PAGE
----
Fixed Mortgage Rates Climbing

Fixed Mortgage Rates Climbing

MCLEAN, VA–(Marketwired – Nov 14, 2013) – Freddie Mac (OTCQB:
FMCC) today released the results of its Primary Mortgage Market Survey®
(PMMS®), showing average fixed mortgage rates moving higher for the second
consecutive week on stronger than expected data releases including the
employment report for October. The 30-year fixed-rate mortgage is at its
highest level since September 19, 2013, when it averaged 4.50 percent.

News Facts

30-year fixed-rate mortgage (FRM)
averaged 4.35 percent with an average 0.7 point for the week ending November
14, 2013, up from last week when it averaged 4.16 percent. A year ago at this
time, the 30-year FRM averaged 3.34 percent.

15-year FRM this week averaged 3.35
percent with an average 0.7 point, up from last week when it averaged 3.27
percent. A year ago at this time, the 15-year FRM averaged 2.65 percent.

5-year Treasury-indexed hybrid adjustable-rate
(ARM) averaged 3.01 percent this week with an average 0.4
point, up from last week when it averaged 2.96 percent. A year ago, the 5-year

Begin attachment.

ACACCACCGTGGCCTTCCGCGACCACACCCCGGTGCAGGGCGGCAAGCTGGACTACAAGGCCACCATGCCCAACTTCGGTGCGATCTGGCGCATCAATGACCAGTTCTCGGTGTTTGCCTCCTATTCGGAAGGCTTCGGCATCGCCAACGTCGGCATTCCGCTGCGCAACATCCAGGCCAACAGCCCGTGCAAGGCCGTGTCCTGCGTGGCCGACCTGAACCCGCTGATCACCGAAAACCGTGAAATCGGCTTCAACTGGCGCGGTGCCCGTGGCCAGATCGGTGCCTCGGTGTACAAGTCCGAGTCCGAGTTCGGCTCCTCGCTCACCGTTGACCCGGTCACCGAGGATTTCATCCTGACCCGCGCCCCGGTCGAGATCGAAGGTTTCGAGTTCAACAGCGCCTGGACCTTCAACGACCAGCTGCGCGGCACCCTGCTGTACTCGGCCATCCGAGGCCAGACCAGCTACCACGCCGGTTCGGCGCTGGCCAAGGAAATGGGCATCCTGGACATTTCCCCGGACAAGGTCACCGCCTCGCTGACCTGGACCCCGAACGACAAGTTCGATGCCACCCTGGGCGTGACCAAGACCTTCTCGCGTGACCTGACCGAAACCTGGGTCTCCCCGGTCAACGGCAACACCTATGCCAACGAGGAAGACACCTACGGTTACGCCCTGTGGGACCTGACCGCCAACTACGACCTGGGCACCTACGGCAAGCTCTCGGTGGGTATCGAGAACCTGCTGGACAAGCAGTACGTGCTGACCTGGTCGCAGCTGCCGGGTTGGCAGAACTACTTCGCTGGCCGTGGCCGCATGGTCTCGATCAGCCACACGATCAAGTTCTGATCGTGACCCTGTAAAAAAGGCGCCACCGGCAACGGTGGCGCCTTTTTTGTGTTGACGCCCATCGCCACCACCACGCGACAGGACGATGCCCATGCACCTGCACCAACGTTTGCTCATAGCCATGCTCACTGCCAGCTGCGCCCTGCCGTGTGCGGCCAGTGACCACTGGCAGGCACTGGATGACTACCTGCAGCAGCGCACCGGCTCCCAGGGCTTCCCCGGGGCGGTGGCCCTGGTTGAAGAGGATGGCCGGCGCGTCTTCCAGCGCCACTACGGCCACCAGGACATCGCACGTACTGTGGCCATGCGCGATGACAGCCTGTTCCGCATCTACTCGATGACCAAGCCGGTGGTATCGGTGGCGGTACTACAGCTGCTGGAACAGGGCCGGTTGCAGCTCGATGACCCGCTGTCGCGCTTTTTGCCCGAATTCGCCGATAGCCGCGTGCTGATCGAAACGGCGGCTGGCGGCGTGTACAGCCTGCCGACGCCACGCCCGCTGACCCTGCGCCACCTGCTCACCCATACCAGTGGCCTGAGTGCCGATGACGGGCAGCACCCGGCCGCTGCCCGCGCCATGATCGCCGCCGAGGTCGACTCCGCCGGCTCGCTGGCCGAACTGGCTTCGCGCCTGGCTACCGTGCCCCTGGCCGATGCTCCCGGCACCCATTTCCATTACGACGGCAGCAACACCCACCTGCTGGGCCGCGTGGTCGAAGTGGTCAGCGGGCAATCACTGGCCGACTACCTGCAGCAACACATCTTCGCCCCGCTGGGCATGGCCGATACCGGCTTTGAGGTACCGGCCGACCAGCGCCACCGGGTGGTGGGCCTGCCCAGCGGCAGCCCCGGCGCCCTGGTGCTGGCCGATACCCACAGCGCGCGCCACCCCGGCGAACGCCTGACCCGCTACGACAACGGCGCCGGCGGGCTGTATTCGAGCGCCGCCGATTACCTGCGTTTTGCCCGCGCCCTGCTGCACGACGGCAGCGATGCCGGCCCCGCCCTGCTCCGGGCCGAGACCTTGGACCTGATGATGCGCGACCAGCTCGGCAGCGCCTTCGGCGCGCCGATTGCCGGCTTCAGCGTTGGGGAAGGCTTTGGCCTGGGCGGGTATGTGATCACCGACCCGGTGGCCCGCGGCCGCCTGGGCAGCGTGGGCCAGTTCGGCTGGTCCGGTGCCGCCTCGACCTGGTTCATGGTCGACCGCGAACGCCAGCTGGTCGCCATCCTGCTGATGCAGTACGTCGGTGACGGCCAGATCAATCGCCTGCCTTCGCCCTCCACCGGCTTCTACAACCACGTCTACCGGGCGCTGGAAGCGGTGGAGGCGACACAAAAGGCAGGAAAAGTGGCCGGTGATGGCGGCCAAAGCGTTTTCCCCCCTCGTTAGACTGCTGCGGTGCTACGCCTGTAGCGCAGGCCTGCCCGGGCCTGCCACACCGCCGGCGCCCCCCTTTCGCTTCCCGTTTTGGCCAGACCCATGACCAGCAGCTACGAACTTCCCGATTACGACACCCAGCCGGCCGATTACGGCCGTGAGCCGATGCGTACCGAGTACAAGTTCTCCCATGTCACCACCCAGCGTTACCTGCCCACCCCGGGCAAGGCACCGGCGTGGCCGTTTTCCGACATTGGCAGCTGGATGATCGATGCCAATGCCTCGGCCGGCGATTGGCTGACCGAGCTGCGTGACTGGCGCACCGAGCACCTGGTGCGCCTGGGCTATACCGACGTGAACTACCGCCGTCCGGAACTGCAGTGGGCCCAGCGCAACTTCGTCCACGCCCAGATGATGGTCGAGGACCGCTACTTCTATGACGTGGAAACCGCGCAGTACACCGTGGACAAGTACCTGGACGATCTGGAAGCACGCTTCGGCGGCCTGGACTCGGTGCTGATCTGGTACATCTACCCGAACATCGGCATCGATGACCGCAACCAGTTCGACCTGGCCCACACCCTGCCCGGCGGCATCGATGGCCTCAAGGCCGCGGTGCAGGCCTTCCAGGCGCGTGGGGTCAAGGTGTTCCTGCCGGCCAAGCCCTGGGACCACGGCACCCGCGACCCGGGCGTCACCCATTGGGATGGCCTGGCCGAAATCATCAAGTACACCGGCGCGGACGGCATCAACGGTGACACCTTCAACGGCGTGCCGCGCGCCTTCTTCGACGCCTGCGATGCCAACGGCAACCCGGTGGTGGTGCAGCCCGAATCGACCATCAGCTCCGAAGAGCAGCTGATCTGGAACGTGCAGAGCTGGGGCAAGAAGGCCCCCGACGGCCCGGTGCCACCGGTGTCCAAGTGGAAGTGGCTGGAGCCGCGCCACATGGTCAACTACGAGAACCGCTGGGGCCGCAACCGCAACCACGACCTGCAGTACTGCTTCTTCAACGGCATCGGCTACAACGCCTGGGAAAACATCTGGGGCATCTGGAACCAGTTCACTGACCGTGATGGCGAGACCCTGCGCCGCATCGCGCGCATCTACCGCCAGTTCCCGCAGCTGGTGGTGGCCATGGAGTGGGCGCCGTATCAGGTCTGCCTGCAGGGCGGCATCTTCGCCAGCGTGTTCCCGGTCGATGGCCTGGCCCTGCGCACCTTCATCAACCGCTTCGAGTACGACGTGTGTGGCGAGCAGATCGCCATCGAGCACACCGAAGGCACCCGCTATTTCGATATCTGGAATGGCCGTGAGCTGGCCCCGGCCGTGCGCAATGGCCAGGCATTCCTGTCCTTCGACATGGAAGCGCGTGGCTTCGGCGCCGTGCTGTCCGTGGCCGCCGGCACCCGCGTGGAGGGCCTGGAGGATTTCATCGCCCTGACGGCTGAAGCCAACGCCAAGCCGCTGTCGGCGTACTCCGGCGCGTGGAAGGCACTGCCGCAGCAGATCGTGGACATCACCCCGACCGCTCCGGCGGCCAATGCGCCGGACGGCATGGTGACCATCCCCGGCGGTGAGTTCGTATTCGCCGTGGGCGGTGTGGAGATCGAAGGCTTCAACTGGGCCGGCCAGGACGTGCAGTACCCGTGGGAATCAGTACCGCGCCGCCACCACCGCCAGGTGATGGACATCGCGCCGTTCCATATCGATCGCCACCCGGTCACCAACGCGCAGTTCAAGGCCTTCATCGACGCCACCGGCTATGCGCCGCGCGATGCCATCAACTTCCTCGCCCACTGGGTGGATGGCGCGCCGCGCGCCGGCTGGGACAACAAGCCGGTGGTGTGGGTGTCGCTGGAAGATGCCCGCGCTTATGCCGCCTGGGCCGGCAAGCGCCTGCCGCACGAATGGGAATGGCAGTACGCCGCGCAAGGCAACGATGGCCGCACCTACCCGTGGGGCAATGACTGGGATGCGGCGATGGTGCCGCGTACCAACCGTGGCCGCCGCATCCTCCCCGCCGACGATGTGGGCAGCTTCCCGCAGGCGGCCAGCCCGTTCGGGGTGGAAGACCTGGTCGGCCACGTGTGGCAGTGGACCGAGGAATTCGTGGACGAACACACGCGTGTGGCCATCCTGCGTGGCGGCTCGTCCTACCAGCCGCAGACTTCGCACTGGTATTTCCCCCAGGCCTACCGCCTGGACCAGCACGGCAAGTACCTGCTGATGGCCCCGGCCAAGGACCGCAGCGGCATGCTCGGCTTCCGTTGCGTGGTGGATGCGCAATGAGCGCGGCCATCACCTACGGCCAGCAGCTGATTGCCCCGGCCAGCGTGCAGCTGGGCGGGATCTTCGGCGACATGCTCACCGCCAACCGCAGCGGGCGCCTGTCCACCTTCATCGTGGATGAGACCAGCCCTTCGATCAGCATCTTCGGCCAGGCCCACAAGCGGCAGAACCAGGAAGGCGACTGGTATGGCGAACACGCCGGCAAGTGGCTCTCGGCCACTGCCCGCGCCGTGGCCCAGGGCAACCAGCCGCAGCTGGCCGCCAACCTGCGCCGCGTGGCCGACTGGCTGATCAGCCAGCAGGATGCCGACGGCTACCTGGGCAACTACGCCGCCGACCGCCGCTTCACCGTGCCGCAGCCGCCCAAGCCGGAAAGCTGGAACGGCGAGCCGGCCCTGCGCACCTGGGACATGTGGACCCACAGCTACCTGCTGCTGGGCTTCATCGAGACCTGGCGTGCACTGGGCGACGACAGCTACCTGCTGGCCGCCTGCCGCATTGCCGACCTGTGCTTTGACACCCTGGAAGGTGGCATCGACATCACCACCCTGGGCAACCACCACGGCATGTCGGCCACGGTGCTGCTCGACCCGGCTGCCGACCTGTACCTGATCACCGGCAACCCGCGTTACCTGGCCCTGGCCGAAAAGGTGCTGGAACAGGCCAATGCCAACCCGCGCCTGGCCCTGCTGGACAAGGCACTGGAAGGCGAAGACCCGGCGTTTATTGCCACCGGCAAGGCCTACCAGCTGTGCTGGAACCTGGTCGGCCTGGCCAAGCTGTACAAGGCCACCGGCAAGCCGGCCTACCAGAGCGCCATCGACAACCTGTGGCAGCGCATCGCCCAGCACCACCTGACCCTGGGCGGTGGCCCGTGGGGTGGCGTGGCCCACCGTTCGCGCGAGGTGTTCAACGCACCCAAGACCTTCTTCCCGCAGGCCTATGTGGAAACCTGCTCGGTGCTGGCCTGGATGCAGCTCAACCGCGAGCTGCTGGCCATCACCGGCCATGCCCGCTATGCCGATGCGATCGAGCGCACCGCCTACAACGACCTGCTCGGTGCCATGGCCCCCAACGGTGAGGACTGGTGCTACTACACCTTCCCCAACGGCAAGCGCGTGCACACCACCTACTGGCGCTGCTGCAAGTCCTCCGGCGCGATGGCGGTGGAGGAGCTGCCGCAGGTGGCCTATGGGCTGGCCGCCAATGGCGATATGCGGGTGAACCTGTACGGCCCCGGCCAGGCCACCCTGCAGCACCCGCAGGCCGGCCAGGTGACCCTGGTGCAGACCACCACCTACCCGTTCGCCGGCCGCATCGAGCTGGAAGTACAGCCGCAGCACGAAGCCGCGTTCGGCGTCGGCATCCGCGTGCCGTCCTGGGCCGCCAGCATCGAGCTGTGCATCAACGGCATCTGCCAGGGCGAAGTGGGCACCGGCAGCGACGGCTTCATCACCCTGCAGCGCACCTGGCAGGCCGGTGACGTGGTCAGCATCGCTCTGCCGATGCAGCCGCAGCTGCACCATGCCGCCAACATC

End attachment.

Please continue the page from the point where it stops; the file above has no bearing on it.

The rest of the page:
ARM averaged 2.74 percent.

1-year Treasury-indexed ARM averaged
2.61 percent this week with an average 0.4 point, unchanged from last week. At
this time last year, the 1-year ARM averaged 2.55 percent.

Average commitment rates should be reported along with average
fees and points to reflect the total upfront cost of obtaining the mortgage.
Visit the following links for the Regional and National
Mortgage Rate Details
and Definitions.
Borrowers may still pay closing costs which are not included in the survey.


Attributed to Frank Nothaft, vice president and chief economist,
Freddie Mac.

“Fixed mortgage rates increased this week following stronger
than expected economic data releases. Nonfarm payrolls increased by
204,000 in October, above the consensus forecast. In addition, revisions added
60,000 additional jobs to the prior two month releases. Preliminary estimates
indicate Real GDP growth in the third quarter was 2.8 percent, also above

Source: FreddieMac



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